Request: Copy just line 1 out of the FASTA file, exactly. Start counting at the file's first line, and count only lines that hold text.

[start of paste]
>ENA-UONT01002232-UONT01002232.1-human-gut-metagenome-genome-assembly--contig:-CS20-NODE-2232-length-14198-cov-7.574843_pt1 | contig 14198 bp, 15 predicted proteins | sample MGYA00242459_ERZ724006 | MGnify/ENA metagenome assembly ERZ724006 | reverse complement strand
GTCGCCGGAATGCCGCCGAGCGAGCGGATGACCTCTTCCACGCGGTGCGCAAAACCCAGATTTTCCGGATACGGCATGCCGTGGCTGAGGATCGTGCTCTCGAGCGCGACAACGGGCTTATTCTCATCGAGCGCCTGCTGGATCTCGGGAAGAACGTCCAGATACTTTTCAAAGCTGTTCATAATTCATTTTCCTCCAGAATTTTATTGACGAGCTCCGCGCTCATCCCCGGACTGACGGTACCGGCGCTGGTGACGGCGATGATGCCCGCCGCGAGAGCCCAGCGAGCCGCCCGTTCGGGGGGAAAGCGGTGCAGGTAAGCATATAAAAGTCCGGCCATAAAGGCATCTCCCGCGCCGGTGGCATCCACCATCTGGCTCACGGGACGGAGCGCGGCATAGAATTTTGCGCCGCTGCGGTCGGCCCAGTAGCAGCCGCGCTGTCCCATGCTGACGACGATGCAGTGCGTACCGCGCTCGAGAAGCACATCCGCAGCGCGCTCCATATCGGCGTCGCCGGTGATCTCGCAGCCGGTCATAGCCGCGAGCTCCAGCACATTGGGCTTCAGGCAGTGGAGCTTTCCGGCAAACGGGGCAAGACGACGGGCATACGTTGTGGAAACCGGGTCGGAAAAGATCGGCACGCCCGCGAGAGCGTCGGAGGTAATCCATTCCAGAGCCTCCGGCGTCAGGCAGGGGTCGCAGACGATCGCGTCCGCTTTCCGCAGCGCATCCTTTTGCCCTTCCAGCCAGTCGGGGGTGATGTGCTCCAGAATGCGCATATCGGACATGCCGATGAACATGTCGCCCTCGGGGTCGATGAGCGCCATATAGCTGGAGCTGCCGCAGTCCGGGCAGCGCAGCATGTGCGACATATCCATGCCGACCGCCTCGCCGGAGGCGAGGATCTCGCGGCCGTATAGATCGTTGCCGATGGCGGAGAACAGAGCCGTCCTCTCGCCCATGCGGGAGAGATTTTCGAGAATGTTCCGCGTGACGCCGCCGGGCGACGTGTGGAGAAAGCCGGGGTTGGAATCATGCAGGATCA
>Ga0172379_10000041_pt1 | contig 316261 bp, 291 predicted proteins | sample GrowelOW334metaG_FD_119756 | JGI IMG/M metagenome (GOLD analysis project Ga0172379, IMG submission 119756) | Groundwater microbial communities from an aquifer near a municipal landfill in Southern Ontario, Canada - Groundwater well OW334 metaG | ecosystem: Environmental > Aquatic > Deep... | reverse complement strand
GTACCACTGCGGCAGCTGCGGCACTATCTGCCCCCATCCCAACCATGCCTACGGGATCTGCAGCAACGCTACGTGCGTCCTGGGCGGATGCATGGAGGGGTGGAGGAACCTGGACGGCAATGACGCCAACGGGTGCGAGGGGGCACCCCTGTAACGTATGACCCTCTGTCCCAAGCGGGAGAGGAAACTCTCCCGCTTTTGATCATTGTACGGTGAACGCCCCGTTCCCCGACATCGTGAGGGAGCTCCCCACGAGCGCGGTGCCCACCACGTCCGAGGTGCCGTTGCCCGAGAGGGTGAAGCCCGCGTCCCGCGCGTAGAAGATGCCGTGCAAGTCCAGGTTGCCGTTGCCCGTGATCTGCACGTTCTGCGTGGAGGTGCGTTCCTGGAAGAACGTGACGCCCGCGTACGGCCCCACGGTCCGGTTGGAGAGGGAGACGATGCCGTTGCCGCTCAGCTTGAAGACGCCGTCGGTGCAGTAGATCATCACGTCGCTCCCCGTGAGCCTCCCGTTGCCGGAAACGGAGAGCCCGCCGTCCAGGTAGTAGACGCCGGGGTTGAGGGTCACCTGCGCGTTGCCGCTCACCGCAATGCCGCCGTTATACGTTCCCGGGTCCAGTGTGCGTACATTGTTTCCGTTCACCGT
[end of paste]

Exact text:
>ENA-UONT01002232-UONT01002232.1-human-gut-metagenome-genome-assembly--contig:-CS20-NODE-2232-length-14198-cov-7.574843_pt1 | contig 14198 bp, 15 predicted proteins | sample MGYA00242459_ERZ724006 | MGnify/ENA metagenome assembly ERZ724006 | reverse complement strand